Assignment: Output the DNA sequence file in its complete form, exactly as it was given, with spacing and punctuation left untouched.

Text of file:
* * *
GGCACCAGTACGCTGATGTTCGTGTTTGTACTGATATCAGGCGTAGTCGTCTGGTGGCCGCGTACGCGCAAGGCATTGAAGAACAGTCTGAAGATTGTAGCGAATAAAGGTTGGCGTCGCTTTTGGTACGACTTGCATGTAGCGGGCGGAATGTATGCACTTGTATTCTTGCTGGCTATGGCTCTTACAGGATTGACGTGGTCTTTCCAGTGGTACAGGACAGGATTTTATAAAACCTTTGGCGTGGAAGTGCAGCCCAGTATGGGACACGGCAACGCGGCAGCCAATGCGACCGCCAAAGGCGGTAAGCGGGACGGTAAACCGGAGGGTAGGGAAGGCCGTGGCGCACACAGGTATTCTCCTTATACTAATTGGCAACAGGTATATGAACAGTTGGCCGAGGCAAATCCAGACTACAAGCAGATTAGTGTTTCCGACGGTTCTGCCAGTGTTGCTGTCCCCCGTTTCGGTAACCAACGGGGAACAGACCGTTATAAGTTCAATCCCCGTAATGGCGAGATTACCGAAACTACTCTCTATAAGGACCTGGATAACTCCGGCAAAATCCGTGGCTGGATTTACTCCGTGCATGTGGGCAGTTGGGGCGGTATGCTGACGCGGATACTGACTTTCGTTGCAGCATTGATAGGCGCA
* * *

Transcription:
GGCACCAGTACGCTGATGTTCGTGTTTGTACTGATATCAGGCGTAGTCGTCTGGTGGCCGCGTACGCGCAAGGCATTGAAGAACAGTCTGAAGATTGTAGCGAATAAAGGTTGGCGTCGCTTTTGGTACGACTTGCATGTAGCGGGCGGAATGTATGCACTTGTATTCTTGCTGGCTATGGCTCTTACAGGATTGACGTGGTCTTTCCAGTGGTACAGGACAGGATTTTATAAAACCTTTGGCGTGGAAGTGCAGCCCAGTATGGGACACGGCAACGCGGCAGCCAATGCGACCGCCAAAGGCGGTAAGCGGGACGGTAAACCGGAGGGTAGGGAAGGCCGTGGCGCACACAGGTATTCTCCTTATACTAATTGGCAACAGGTATATGAACAGTTGGCCGAGGCAAATCCAGACTACAAGCAGATTAGTGTTTCCGACGGTTCTGCCAGTGTTGCTGTCCCCCGTTTCGGTAACCAACGGGGAACAGACCGTTATAAGTTCAATCCCCGTAATGGCGAGATTACCGAAACTACTCTCTATAAGGACCTGGATAACTCCGGCAAAATCCGTGGCTGGATTTACTCCGTGCATGTGGGCAGTTGGGGCGGTATGCTGACGCGGATACTGACTTTCGTTGCAGCATTGATAGGCGCA